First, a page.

Solutions for Biscayne Bay: Habitat Protection

Habitat Protection

Miami-Dade County is blessed with incredible aquatic habitats and ecosystems–coral reefs, seagrass beds, and mangrove forests–that offer a wide range of benefits to the  economy, to our climate change resilience, and for our cultural heritage.

  • The Florida Reef Tract is the only nearshore coral reef in the continental United States and the third largest barrier reef in the world. Healthy reefs have the potential to reduce wave energy by over 90%, imparting significant protection resilience benefits for coastal communities by slowing dangerous storm surge and protecting our beaches from erosion – thereby reducing perpetual beach renourishment. Distressingly, corals are being bombarded by multiple threats: warming ocean temperatures, ocean acidification, disease, and by coastal construction. The National Oceanographic and Atmospheric Administration released a report in August 2023 confirming that at least 278 acres of reef were unlawfully impacted during Phase III PortMiami expansion dredging.  
  • Seagrass beds account for 10 percent of the ocean's capacity to store carbon. They host a wide variety of life important to However, over 90 percent of seagrass beds have died in parts of Northern Biscayne Bay due to nonpoint source pollution. The annual Biscayne Bay Report Card continues to show fair to poor condition of the bay in most locations. 
  • In Florida, roughly 469,000 acres of mangrove forests serve as the ultimate multitaskers. In addition to protecting coastal areas of Florida from waves by as much as 20 percent, mangroves also aid in nutrient cycling, carbon sequestration, and sediment retention, and provide valuable habitats for marine life. Yet un urban Miami-Dade, few shorelines at both public and private properties remain in their native, forested state. The proliferation of concrete seawalls has decimated habitat, contributed to water quality impairments, and resulted in a choppier, grittier bay. As seas rise, existing mangroves will need room to migrate.
  • Freshwater wetlands are invaluable ecosystems: they stock excess floodwaters, recharge our drinking water aquifer, allow pollutants to settle and for plants to uptake excess nutrients, are great sinks for carbon, and support a myriad of biodiversity. Yet for much of Florida’s history, wetlands have been viewed as merely swamps and otherwise  valueless tracts of land. With drainage and development of these areas, communities have suffered the consequences of building in low-lying, flood-prone areas outside the UDB.  

These important ecosystems face critical threats due to impaired water quality, irresponsible development, and climate change. These threats are impacting the community and environment's ability to be resilient and absorb the impacts of climate change, as well as the ability of our culture and way of life to continue to thrive.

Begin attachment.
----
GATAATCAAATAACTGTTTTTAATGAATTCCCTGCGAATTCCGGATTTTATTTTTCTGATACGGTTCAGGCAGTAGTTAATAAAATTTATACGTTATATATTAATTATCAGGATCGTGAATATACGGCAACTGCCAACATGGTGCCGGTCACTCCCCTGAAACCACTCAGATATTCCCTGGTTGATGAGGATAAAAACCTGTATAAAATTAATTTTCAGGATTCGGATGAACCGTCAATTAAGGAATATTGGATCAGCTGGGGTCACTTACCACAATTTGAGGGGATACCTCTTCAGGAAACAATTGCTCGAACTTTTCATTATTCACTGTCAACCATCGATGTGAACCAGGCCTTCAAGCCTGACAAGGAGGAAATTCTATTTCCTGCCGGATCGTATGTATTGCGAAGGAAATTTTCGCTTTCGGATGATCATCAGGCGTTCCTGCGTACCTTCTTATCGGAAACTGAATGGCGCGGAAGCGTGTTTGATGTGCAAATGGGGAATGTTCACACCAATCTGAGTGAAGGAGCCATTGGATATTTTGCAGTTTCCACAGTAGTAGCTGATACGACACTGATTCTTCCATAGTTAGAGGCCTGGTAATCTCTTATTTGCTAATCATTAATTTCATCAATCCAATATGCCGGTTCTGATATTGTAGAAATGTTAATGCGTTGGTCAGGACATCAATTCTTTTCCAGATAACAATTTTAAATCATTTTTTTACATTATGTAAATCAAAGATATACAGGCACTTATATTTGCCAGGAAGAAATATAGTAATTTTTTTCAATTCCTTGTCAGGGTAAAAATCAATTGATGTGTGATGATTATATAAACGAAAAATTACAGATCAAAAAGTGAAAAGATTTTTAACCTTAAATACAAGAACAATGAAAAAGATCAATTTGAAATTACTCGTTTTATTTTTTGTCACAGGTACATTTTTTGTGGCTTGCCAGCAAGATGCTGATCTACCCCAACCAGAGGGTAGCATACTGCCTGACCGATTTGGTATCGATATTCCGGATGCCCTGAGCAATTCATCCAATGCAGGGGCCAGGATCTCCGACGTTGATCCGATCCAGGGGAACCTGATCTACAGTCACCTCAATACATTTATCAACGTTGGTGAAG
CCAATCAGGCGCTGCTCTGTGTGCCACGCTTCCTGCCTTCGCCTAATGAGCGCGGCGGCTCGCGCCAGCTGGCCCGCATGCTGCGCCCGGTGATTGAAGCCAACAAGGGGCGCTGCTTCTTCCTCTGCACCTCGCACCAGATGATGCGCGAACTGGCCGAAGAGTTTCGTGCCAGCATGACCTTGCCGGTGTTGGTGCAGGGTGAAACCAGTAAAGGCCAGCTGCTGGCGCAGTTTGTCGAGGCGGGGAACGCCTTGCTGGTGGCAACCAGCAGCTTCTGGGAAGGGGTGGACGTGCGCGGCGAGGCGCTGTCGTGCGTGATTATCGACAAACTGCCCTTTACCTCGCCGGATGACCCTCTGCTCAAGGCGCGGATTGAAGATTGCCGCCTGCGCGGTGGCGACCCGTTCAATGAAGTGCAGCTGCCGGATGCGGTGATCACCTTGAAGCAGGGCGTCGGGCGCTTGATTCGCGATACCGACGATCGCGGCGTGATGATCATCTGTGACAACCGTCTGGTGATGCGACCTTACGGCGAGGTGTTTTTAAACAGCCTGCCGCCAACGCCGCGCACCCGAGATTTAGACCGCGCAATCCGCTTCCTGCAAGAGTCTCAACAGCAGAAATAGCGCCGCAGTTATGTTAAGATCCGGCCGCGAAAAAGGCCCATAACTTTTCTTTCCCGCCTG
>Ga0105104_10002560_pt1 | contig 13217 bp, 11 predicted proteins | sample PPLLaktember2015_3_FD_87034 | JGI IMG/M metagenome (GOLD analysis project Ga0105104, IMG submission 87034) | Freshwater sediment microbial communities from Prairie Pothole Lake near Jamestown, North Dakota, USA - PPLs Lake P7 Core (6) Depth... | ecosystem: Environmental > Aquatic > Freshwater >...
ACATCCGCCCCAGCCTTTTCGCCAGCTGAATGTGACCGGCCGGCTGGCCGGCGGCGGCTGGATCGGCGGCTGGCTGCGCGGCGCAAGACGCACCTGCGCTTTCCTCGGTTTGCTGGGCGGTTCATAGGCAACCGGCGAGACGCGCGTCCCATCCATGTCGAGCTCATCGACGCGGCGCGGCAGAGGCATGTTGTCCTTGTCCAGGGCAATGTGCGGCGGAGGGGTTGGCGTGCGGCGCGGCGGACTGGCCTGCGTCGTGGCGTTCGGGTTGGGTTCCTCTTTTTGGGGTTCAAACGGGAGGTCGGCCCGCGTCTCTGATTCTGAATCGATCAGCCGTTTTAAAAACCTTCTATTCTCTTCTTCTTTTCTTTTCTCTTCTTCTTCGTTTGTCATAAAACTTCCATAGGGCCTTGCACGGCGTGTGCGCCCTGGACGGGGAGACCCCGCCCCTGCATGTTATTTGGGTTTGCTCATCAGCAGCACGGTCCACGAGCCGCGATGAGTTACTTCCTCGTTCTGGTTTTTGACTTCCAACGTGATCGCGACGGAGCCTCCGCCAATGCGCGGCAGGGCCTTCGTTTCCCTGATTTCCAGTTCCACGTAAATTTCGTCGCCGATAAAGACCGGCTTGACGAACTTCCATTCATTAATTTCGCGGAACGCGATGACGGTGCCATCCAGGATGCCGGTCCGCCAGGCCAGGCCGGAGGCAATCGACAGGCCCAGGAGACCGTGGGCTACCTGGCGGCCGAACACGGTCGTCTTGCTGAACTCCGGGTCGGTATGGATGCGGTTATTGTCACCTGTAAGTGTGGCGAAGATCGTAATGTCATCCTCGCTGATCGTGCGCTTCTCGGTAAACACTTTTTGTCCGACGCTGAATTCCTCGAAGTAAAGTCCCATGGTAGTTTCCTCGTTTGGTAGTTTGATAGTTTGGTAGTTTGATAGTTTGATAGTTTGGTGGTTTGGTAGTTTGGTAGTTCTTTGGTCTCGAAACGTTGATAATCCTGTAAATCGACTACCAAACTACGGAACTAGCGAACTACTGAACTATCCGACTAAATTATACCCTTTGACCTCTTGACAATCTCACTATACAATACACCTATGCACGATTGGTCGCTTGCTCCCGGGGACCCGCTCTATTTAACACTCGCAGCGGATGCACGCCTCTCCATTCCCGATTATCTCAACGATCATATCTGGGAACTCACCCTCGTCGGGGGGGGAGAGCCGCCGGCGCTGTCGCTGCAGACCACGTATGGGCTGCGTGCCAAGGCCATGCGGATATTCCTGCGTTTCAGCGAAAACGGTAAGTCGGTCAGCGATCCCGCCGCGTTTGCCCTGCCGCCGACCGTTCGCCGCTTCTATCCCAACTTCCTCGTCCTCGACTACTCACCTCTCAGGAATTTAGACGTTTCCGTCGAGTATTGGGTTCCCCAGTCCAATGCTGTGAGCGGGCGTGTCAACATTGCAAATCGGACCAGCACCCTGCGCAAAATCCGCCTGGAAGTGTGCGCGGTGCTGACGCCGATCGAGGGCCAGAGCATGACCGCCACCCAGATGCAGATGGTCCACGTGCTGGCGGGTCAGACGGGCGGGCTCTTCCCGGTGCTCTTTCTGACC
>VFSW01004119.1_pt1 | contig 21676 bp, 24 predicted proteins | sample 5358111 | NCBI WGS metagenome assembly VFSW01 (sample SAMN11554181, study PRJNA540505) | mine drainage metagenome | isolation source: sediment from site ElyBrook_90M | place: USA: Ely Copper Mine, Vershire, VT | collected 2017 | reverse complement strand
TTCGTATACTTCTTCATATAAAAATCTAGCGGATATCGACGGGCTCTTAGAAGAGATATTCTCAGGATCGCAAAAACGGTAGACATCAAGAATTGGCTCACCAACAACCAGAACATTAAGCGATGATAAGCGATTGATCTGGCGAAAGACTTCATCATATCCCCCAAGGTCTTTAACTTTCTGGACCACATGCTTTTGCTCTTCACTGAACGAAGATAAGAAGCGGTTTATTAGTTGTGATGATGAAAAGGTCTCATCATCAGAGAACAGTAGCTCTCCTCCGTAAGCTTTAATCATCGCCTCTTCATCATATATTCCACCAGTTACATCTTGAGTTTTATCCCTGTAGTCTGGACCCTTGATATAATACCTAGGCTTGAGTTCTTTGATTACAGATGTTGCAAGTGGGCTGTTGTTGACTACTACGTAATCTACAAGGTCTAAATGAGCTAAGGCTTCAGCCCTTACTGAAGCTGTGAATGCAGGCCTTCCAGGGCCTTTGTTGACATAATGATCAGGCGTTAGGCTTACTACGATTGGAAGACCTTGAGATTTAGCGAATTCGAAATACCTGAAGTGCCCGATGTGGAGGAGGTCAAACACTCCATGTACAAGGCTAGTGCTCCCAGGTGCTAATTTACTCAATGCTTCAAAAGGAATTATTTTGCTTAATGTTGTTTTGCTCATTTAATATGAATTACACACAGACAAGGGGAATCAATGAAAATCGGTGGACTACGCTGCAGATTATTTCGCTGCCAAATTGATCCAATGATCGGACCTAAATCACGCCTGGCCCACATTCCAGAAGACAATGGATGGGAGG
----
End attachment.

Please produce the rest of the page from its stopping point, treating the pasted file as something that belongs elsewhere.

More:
• Utilize natural and nature-based features to enhance urban  green infrastructure and coastal resiliency.
  • Improve water quality to allow the recovery of seagrasses
  • Restore and protect Miami's coral reefs
  • Improve water quality and decrease salinity in the Bay and its tributary waterways to bring back seagrass and oyster beds.
  • Incentivize responsible development inside the County's Urban Development Boundary (UDB) and prevent the expansion of the UDB.
  • Acquire and designate as perpetual easement lands outside the UDB to remain natural buffers to Everglades and Biscayne Bay.
  • Ensure that major ecosystem restoration projects (CERP and BBSEER) goals are met and projects funded and carried out
  • Ensure that Corps Civil Works and South Florida Water Management District projects are not contrary to habitat protection and instead prominently incorporate natural and nature-based features to achieve project objectives.  


  • Challenge the EPA and the State of Florida on their Assumption of Section 404 of the Clean Water Act.
  • Maintain Urban Development Boundary Line to allow for flood control, drinking water protection, and everglades restoration
  • Work with state legislators to pass a buffer bill around Everglades National Park, prohibiting development within at least 10 miles of the park’s boundaries. 
  • Update and address living shoreline regulations to promote the use of living shorelines (Biscayne Bay Task Force Recommendation 4A)
  • Conduct public education on the economic, social, and environmental value of nature and nature-based features. (Biscayne Bay Task Force Recommendation 4B, 5A, 6A-6I)
  • Fully mitigate for the damage caused by the PortMiami dredging to Miami's corals
  • Dredge in the PortMiami shipping channel only after fully mitigating for corals impacted during Phase III expansion dredging.  Implement best management practices and reduce the scope of port expansion to the minimum necessary after investigating whether the port actually needs to be expanded. 
  • Increase fines for illegal ecosystem damage, including dumping, above and beyond county floor for violations. 
  • Fully fund the Environmentally Endangered Lands program, to include purchase of all land identified for acquisition and allocation for perpetual maintenance of these lands. 


The National Wildlife Federation – Clean Water State Revolving Fund: The largest source of federal funding for clean water infrastructure projects, including green infrastructure. This federal-state partnership provides grants to states, and states use this funding to make low-interest loans to communities for wastewater and stormwater infrastructure projects.


Regulation For the Inspection of Residential Onsite Water and Sewage Disposal Systems At Time of Property Transfer

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